By my last year of pharmacy school, after researching the numerous opportunities available to pharmacists, I knew I wanted to at least start out working in community pharmacy. I really like the energy, the interactions with patients (although admittedly it does come with good and bad), and the chance to learn about a wide variety of medications and disease states. After all, in just one day, community pharmacists can face everything from helping new moms pick out infant formula to judging the appropriateness of an anti-psychotic dose.
My first job out of school was as a float pharmacist with Walgreens, which was a great experience. We had over 30 stores in our district and some excellent pharmacists that helped me immensely while learning the ropes. Any new graduate is going to be uncomfortable and unsure of their abilities at first, and the pharmacists I worked with this “chain pharmacy” helped me transition to practicing on my own and bridge the gap between student and pharmacist.
Later in my career, I worked as pharmacy manager for Safeway and also had a great experience. They were certainly innovative, including being the first national chain to Ask-Advise-Refer with every encounter at the drop off window. I love the fact that chains can implement an initiative at such a large scale that it can actually make an impact on national public health initiatives. Thousands of patients benefited from our pharmacists proactively speaking to them about smoking cessation while also recommending and administering necessary vaccines.
In addition, any pharmacist wanting to become a top-notch community pharmacist can benefit from chain pharmacy experience. Here’s why:
Legal and third-party compliance:
Chains take care of everything when it comes to legal and third-party compliance. This includes third-party contracting and re-credentialing, writing policies and procedures, claims reconciliation, drug pricing, managing subpoenas, and much, much more. One pharmacist I worked for said it nicely: “I like working for Walgreens because they have people for everything.” Especially as a new grad, when you are just getting your feet wet in pharmacy, the last thing you want to have to worry about is a myriad of regulations and contracts that were beyond the scope of the pharmacy school law class.
While it is true that chain pharmacies do get fined occasionally for legal and third-party compliance issues, I would argue that the majority of the time they are not an outlier in the industry; rather, they are fined as an example for the industry. A good example is the recent Walgreens settlements for dispensing whole boxes of insulin pens. Most pharmacies I have worked at (Walgreens and otherwise) have practiced this way for years. After this settlement, I am sure pharmacies around the country are rewriting their own policies and procedures and retraining their pharmacy staff to reflect this case.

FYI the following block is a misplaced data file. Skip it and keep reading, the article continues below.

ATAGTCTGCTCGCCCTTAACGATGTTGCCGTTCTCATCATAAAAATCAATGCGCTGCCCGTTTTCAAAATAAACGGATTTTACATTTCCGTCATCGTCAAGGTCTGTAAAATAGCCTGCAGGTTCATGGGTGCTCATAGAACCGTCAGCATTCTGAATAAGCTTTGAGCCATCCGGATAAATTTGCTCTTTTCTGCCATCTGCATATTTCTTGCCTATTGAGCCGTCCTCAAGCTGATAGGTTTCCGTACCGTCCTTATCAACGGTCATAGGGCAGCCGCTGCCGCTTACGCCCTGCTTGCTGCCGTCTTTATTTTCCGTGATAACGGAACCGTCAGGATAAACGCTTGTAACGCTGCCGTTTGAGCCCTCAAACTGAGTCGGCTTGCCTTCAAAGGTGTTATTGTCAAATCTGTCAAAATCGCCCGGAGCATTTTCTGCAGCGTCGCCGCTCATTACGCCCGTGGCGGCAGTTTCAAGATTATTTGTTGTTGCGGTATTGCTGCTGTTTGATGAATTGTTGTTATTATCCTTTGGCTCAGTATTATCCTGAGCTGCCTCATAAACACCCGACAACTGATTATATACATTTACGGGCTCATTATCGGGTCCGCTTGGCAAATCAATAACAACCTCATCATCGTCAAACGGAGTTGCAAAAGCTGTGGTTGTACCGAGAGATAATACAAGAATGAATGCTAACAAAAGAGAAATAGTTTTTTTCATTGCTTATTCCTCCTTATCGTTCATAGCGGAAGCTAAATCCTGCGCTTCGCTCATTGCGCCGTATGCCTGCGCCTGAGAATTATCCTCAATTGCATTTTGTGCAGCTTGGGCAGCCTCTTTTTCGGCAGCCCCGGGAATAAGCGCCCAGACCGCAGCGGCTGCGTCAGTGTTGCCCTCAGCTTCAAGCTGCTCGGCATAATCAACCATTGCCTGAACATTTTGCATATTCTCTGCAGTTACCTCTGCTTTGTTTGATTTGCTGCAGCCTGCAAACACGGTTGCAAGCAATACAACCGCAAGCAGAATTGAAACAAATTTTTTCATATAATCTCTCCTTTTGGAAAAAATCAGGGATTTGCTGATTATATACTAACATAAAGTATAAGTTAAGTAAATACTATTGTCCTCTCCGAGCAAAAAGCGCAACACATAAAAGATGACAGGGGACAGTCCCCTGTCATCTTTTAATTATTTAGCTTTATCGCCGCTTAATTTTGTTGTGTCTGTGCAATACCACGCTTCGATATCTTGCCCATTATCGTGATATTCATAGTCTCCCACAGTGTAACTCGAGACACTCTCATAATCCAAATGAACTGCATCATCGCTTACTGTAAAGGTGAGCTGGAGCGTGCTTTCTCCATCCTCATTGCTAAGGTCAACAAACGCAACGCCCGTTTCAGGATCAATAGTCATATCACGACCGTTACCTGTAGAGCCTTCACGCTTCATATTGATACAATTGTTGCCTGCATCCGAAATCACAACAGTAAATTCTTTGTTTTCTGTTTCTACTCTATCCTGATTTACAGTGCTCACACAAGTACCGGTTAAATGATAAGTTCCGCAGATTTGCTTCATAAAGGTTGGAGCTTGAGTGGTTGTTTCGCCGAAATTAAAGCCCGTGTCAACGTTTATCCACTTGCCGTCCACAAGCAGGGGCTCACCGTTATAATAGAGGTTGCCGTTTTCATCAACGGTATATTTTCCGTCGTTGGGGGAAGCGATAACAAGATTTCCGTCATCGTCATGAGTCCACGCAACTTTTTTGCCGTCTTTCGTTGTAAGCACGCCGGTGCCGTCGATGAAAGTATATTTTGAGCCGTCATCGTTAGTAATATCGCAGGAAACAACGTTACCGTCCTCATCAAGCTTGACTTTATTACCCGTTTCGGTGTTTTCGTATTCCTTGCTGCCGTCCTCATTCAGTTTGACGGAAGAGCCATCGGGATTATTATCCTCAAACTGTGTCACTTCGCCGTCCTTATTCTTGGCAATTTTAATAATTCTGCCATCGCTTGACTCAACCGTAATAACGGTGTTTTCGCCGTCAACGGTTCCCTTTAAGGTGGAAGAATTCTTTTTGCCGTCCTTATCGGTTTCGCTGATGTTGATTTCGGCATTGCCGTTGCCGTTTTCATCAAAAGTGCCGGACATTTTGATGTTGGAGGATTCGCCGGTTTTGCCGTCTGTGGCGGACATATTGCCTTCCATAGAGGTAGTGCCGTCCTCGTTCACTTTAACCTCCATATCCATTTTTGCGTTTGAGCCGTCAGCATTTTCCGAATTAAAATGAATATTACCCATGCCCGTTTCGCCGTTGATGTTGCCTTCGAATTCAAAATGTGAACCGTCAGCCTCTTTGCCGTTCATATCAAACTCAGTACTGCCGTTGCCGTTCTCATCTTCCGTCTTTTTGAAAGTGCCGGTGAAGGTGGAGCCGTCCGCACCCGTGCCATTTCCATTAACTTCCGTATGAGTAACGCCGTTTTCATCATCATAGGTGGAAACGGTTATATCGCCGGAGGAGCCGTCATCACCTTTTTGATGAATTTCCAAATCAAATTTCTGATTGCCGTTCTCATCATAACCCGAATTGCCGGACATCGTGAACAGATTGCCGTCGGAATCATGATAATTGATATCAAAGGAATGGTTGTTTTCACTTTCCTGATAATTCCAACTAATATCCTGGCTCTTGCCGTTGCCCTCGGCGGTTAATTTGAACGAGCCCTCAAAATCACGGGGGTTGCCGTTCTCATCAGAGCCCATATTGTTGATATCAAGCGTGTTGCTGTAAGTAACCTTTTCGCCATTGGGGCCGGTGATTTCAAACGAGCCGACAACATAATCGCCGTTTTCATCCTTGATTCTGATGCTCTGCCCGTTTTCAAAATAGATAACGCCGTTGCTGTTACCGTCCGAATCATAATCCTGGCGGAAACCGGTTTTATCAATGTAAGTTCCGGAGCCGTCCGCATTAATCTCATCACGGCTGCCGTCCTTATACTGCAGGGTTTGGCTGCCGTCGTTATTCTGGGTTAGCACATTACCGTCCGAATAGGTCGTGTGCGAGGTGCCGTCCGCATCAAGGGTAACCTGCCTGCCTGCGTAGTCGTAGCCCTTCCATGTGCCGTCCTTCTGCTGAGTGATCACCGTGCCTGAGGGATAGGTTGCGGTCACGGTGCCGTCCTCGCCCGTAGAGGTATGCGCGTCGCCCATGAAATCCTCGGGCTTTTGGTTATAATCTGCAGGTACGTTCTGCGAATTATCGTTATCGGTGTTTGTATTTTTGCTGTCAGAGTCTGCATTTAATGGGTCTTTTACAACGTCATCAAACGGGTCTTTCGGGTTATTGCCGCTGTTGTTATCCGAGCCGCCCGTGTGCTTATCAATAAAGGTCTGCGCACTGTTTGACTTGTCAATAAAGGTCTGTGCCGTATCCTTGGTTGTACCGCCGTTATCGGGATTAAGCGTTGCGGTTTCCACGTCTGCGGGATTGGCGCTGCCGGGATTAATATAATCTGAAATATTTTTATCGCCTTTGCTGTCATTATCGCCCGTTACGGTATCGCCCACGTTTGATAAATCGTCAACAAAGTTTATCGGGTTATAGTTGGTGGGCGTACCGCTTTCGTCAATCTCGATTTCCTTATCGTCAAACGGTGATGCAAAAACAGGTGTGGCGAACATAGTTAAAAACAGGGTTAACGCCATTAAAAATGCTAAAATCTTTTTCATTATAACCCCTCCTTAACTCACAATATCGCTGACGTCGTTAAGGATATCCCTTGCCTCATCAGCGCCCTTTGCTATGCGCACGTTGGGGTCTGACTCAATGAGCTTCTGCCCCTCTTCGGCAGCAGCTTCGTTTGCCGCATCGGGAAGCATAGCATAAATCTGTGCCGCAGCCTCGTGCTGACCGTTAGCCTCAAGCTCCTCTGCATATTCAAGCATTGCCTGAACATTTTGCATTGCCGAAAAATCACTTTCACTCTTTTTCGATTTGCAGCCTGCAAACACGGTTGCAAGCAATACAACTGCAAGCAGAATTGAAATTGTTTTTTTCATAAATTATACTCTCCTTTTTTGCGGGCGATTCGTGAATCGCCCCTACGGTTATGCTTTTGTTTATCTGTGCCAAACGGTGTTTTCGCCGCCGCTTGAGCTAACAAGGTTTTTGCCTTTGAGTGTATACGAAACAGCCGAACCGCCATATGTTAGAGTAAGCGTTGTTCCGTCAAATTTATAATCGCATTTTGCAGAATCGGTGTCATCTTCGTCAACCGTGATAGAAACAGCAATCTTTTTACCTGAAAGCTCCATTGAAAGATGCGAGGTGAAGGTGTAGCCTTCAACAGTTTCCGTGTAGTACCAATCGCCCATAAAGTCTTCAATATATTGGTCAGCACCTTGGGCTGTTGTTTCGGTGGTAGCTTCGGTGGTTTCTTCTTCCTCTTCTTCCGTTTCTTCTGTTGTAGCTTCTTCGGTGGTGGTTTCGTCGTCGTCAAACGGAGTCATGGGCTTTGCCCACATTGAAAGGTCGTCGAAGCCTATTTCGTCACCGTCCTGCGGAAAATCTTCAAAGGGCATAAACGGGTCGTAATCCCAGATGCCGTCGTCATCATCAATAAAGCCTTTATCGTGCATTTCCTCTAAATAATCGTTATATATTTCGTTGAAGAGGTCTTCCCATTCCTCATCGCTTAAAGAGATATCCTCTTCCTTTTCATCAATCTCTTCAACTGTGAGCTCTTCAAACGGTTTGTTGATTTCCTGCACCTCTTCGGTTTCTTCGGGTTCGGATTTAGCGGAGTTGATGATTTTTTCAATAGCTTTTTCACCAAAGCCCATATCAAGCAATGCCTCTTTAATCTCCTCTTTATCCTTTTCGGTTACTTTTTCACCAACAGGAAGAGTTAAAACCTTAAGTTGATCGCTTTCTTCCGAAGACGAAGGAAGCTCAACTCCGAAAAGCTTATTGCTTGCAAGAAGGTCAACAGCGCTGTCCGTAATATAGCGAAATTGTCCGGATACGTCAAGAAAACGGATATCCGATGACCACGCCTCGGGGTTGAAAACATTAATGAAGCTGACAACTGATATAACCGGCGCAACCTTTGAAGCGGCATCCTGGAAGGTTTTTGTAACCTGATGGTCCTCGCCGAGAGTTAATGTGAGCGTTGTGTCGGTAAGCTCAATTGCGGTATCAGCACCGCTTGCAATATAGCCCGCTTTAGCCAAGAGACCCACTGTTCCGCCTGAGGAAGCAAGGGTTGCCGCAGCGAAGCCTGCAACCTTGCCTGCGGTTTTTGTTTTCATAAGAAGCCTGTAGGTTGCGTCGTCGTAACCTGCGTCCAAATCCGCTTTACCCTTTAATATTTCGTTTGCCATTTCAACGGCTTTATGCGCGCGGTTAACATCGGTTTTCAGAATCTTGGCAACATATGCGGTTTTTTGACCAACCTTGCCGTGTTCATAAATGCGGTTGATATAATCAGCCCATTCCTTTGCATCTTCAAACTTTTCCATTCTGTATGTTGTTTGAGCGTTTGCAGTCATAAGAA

Looks great on a resume:
Experience in a chain pharmacy looks great for getting other positions, whether within a chain or elsewhere. The organization I work for, for example, is a national health-system and recently restructured the outpatient pharmacies to create regional managers and one national director. For all of those positions, they were actively looking for experience within a chain, and candidates that had experience as a regional manager within a chain looked especially strong.
Chain pharmacies generally are more efficient than the independent pharmacies I’ve seen. This includes workflow, the software system, the pharmacy layout, and much more. Walgreens, for example, even had a small conveyor belt running along the back of the counter in many stores that would deliver bins from the technician to the pharmacist. When the stores get really busy, small things like this help. Not only do you get to enjoy the efficiency while you work for them, but you also see what it looks like. In the future, if you walk into a pharmacy that is not nearly as efficient, you have a model to follow and will more quickly identify areas for improvement.
In addition to efficiency, chain pharmacies on average are stronger at internal operations than independents. Internal operations can include everything from inventory procedures to outdates to record retention and written policies and procedures. Also, as with efficiency, when you have worked for a chain and then walk into a pharmacy needing improvement, it is all the more obvious because of the experience.
I think it is unfortunate that I hear so many pharmacists feel like there is no career advancement within large chain pharmacies, because they have great opportunities. It is not just about becoming a regional manager either; when I worked for Safeway, for example, they had clinical pharmacy coordinator positions who were in charge of launching and helping with all sorts of programs to improve patient care, from travel vaccinations to blood pressure screening. Chains can also have work-at-home jobs, project management jobs, legal and internal compliance jobs, supply chain jobs, and much more.